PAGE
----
At the end of the day, it’s up to us to help these clients understand just what it is we can do for them, and persuade them that we can do good things. But most importantly, we need to convince them that marketing, branding and creative development is not an expense, but a blue chip investment with a very high potential ROI.

Jim Murray is an experienced advertising and marketing professional and photographer. He has run his own business (Onwords & Upwords), since 1989 after a 20 year career in Toronto as a senior creative person in major Canadian & international advertising agencies. He is a communication strategist, copywriter, art director, broadcast producer, mildly opinionated op/ed blogger & beBee Brand Ambassador.

Jim lives in St Catharines Ontario, but thanks to the marvel of online communication works with clients all over the place to help them clarify and focus their thinking.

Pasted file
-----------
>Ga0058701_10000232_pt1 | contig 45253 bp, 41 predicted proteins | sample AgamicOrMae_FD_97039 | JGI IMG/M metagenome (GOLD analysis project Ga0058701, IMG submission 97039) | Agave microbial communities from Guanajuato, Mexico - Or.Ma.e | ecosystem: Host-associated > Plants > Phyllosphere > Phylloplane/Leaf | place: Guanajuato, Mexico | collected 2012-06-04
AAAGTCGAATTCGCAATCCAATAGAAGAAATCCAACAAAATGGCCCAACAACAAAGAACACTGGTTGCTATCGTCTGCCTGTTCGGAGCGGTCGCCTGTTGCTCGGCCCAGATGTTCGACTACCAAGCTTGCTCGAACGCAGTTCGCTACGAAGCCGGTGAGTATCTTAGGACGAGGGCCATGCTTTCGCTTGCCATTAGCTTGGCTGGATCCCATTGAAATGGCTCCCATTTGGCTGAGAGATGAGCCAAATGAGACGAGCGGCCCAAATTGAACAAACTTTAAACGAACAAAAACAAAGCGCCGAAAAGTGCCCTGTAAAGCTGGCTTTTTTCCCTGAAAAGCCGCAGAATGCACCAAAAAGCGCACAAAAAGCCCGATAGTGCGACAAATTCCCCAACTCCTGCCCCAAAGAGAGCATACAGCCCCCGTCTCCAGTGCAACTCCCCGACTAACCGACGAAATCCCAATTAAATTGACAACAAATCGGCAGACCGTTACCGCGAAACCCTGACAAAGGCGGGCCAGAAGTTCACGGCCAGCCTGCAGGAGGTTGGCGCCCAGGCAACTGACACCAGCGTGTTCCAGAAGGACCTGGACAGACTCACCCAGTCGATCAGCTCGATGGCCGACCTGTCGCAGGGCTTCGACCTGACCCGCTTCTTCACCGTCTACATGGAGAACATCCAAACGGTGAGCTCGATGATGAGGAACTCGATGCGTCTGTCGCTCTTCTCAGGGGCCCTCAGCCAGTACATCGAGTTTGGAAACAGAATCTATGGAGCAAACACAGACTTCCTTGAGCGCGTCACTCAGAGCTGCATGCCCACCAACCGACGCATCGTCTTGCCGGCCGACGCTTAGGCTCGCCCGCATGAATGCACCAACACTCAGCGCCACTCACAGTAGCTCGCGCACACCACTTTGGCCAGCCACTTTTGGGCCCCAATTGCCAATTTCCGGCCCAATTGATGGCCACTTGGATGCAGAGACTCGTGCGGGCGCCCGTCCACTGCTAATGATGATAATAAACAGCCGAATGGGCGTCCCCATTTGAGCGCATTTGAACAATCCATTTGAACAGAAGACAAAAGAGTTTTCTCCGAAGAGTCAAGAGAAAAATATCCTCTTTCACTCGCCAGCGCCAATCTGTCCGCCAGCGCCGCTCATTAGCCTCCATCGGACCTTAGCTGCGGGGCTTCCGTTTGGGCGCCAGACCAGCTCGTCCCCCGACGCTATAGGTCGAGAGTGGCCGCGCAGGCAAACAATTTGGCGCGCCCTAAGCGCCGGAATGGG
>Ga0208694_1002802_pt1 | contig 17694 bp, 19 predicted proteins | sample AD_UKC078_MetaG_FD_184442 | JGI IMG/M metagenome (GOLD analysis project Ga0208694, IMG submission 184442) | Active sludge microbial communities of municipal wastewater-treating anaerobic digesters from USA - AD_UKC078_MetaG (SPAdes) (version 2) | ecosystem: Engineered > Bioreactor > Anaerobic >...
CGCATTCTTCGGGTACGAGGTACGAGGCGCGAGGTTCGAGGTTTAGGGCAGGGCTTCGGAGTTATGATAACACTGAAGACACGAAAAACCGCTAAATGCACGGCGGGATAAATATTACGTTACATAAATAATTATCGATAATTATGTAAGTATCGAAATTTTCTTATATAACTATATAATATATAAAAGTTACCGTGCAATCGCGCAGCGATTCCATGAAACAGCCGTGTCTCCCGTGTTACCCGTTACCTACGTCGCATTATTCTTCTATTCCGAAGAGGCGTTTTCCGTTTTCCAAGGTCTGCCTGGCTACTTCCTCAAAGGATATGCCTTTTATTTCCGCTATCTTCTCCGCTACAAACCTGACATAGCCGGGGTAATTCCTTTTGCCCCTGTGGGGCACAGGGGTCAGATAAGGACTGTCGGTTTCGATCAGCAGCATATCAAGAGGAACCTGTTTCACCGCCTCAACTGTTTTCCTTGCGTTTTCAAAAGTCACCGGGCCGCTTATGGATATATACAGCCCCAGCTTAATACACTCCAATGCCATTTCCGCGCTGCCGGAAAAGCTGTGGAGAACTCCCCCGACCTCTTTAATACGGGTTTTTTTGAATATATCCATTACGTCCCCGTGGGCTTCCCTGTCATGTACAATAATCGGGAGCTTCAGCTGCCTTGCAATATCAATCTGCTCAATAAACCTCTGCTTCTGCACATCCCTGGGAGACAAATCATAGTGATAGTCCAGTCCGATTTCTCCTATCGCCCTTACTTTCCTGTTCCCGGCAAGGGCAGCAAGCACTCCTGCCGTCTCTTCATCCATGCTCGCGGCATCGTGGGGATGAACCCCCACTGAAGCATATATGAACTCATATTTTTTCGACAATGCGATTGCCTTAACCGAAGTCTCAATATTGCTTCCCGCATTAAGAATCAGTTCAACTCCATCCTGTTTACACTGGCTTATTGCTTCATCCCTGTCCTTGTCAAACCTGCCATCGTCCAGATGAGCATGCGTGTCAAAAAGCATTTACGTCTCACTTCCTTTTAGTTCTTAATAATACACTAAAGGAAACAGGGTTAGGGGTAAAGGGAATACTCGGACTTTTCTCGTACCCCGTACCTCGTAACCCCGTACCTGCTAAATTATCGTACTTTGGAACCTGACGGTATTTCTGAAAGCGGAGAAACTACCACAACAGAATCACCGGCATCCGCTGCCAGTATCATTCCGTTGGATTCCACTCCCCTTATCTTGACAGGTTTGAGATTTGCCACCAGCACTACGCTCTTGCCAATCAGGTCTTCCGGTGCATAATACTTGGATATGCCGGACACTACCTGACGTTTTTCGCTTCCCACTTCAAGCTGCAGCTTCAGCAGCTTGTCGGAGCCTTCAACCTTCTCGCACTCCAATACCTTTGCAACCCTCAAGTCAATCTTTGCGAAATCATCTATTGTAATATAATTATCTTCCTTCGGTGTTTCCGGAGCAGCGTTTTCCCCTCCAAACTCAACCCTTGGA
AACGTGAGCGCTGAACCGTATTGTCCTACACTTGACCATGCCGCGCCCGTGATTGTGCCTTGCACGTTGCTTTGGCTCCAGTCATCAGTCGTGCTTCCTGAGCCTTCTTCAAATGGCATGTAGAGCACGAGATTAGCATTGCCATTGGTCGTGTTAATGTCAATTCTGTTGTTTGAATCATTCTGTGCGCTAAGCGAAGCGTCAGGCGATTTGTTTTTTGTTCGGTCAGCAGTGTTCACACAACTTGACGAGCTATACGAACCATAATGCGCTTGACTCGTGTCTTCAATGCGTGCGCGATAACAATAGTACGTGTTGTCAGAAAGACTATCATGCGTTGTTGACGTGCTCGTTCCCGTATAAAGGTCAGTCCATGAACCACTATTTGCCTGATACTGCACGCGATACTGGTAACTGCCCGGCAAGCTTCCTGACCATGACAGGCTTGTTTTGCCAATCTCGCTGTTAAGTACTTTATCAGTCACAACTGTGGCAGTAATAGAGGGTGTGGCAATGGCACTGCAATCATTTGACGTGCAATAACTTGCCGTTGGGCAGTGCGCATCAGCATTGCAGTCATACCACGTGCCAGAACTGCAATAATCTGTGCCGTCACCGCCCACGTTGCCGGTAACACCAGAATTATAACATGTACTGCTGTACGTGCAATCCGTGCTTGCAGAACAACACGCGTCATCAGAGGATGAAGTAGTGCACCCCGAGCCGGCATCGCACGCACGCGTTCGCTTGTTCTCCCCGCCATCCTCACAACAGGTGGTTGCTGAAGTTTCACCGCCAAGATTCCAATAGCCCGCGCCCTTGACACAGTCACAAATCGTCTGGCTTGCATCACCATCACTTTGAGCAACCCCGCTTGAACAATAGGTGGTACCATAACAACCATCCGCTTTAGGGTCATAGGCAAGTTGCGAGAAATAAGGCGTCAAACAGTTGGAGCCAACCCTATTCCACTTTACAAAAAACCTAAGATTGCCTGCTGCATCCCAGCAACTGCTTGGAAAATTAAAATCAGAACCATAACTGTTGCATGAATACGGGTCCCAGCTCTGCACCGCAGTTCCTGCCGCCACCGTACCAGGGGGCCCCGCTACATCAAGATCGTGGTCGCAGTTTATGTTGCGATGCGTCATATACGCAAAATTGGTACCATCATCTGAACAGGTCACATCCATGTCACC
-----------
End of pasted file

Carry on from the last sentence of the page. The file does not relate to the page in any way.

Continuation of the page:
You can follow Jim

On beBee: https://www.bebee.com/bee/jim-murray

On LinkedIn: https://www.linkedin.com/in/jim-murray-b8a3a4/

On Twitter: https://twitter.com/Jimbobmur

On Facebook: https://tinyurl.com/y97gxro4



Jerry Fletcher 20/1/2019 · #5

Jim, Agree. as part of the choir I can say that the one thing that seems to work with the uniformed in our arcane arts is to explain "why" in exquisite detail time and time again. After about the 100th verse they begin to "get it." And so it goes.

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Jim Murray 20/1/2019 · #4

#3 Yeah, I know. I post this all over the place and use it in my email marketing. I just start it here because I like the publisher.

+1 +1
Ken Boddie 19/1/2019 · #3

You’re preaching to the converted here, Jim. I have worked most of my career in a specialist sector of consulting engineering, where the clients are rarely ‘educated’. Up front personal explanation of ( and agreement on) the appropriate scope and associated cost structure is essentual, along with clear communication, in order to include the client on the journey from engagement to delivery. Without this clarity, the client can only differentiate on price. You also make a fair point on maintaining costs, since it only takes a couple of competitor organisations to start a downward price spiral. From which, should we choose to enter, it becomes very hard to escape.